By Randy Cantrell, PhD, Faculty Member and State Specialist in Housing & Community Development, University of Florida IFAS Extension
Reviewed by Mike Spranger, PhD, Faculty Member and State Specialist in Community Development, University of Florida IFAS Extension
One evening not too long ago, I was sitting back admiring my daughter as she received a new color of belt after passing a martial arts exam. As I was taking the entire event in, I began to sense an awareness of community development taking place. (I guess it’s hard for me to separate work from family time!) I let the chief instructor know about my realization and desire to write about it. I figured the best place to start the process was by blogging about what occurred that evening.
What is Community Development?
What do we mean when we talk about “community development”? How is it relevant to your life and mine? Traditionally, community development is thought of as a planned effort by residents to improve their quality of lives by building assets in their communities. However, it can also happen in a more small-scale, informal way. When enough of these small-scale community-building events happen, they can really strengthen a whole area. In this case, the martial arts studio—a so-called “community of interest,” because members come together to share a common interest—has grown to impact a “community of place”—my small town.
A Real-life, Informal Example
A little more than nine years ago, the chief instructor opened this facility in our town’s historic district. He has about 22 years of experience at his art, and each member of his family has reached the black-belt level. On this particular night, his youngest child earned her black belt in front of a packed house of family members from throughout the community. The chief instructor was so emotionally moved by the event that he shed a tear or two. After the belt-awarding ceremony, the students all relaxed and enjoyed hugs and kisses from their proud family members. Meanwhile family members all mixed with other family members.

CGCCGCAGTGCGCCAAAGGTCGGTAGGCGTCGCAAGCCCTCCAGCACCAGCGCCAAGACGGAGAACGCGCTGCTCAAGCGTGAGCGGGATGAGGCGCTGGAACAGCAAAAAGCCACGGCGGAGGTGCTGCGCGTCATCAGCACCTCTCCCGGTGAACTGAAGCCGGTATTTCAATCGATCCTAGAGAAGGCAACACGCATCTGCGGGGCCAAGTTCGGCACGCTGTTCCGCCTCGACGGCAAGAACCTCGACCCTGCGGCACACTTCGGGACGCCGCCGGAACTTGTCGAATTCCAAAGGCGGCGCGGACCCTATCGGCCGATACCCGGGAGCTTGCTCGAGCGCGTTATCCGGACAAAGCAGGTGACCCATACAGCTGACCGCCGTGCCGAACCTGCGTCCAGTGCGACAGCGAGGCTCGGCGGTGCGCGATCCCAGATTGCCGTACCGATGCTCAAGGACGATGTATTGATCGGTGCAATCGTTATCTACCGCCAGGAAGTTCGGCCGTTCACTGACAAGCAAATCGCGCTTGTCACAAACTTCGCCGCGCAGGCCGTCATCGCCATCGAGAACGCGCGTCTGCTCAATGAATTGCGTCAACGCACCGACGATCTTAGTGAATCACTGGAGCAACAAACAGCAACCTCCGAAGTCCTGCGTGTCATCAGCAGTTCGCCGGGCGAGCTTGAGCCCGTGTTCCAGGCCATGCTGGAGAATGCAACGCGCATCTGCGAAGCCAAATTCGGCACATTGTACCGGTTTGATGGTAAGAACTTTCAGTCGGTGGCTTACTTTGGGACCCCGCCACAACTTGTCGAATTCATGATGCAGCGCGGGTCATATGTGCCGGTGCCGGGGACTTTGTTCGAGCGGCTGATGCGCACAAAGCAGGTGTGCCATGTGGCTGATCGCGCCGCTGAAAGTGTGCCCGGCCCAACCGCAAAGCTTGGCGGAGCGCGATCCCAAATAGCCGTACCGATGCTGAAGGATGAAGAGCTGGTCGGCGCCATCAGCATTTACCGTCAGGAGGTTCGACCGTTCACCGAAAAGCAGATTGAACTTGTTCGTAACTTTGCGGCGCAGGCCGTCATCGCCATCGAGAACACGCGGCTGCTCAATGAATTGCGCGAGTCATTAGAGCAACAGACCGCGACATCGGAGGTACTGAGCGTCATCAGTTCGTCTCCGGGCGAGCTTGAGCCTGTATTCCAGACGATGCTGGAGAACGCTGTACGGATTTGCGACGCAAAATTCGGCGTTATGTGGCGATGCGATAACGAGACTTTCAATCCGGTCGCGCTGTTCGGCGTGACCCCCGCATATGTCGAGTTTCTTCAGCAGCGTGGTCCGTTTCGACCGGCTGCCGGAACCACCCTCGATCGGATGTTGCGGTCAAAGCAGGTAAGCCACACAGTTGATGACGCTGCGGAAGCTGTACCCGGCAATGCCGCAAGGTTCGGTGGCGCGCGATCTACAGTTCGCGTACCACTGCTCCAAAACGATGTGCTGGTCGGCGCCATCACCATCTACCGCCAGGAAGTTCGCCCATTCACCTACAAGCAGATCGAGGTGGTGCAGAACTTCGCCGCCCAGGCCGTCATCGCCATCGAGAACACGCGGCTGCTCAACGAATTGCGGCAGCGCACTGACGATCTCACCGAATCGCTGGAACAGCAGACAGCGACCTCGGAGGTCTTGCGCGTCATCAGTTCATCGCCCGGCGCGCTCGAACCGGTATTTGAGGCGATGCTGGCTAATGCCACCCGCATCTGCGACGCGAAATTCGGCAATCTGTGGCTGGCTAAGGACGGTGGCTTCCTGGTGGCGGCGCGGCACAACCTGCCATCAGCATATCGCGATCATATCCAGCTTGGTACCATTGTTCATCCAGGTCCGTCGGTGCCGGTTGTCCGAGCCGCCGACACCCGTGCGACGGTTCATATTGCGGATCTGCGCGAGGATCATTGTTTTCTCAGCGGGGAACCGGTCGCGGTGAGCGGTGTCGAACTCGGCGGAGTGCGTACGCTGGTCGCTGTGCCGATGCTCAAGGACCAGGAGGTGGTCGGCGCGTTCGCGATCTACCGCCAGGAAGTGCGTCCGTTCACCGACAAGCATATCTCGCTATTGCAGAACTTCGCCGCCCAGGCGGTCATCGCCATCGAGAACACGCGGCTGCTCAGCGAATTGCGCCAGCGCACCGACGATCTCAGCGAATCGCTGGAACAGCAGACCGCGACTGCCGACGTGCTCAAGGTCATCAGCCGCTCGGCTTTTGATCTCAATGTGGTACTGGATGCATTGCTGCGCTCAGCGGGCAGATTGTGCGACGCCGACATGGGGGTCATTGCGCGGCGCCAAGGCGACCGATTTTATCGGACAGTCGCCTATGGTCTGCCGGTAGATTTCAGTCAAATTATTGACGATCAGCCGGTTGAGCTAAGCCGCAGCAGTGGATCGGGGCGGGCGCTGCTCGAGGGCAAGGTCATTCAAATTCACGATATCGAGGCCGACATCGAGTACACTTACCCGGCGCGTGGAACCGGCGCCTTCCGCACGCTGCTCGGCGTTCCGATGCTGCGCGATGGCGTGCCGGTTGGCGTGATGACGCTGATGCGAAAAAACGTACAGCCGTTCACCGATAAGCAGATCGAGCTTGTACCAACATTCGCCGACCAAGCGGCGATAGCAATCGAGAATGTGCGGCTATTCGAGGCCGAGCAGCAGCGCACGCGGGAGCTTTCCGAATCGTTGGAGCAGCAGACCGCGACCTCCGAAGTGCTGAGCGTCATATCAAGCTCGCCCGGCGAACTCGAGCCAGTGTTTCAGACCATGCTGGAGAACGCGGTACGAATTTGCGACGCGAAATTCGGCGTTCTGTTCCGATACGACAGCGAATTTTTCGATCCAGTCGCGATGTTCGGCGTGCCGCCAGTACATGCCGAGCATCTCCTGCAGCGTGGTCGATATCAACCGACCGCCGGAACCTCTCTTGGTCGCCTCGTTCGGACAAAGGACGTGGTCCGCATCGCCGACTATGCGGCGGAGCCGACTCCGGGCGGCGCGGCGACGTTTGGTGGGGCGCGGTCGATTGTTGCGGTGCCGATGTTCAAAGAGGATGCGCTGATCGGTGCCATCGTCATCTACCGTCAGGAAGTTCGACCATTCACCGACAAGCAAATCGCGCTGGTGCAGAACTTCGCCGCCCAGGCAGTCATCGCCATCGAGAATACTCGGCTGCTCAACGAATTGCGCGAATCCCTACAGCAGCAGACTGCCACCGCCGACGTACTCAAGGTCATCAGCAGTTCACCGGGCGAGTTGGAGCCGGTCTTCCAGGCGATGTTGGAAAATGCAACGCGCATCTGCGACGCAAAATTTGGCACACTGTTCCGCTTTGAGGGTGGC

As I could clearly see, our community was being developed, without anyone formally realizing it but me. I just stood back and took the whole scene in — kids playing, adults chatting – as if church had just let out. The real community development that had occurred is that these students, ranging in age from 6 years old to 18, were living the motto of their training: pride, humility, courtesy, courage, and discipline. This is so important in communities because of the tendency for youth to sometimes go unnoticed in their behavior and habits until corrections are required.
Community Development in Action
None of these martial-arts students is perfect by any means, but the chief instructor requires them to report their grades from school and their behavior and tidiness from home. This is an added way for youth to be held accountable for actions that may affect their community. Further, if they misuse what they learn in class, they can be demoted from the belt rank they’ve achieved. This causes them to think twice before reacting to physical altercations when away from the training facility.
What’s more, the chief instructor also connects the parents of the students together as a community. He asks parents to explain what they do professionally so that parents can call on one another when in need of a service or advice.
When I signed my daughter up for this training, I simply wanted her to learn how to defend herself while also becoming more confident and disciplined. Now that I understand the broader role that this organization and training provide in our community’s development, I am even a stronger supporter of it.
Your own town or city probably has communities of interest like my daughter’s martial arts studio. Especially in smaller towns that may lack resources or funding, these organizations or groups may be really vital to helping your area thrive. Keep an eye out for groups or places like these that are assisting your community in its growth and development.
Green, G.P. & Haines, A. (2012). Asset Building and Community Development, 3rd Edition. Thousand Oaks, California: Sage Publications.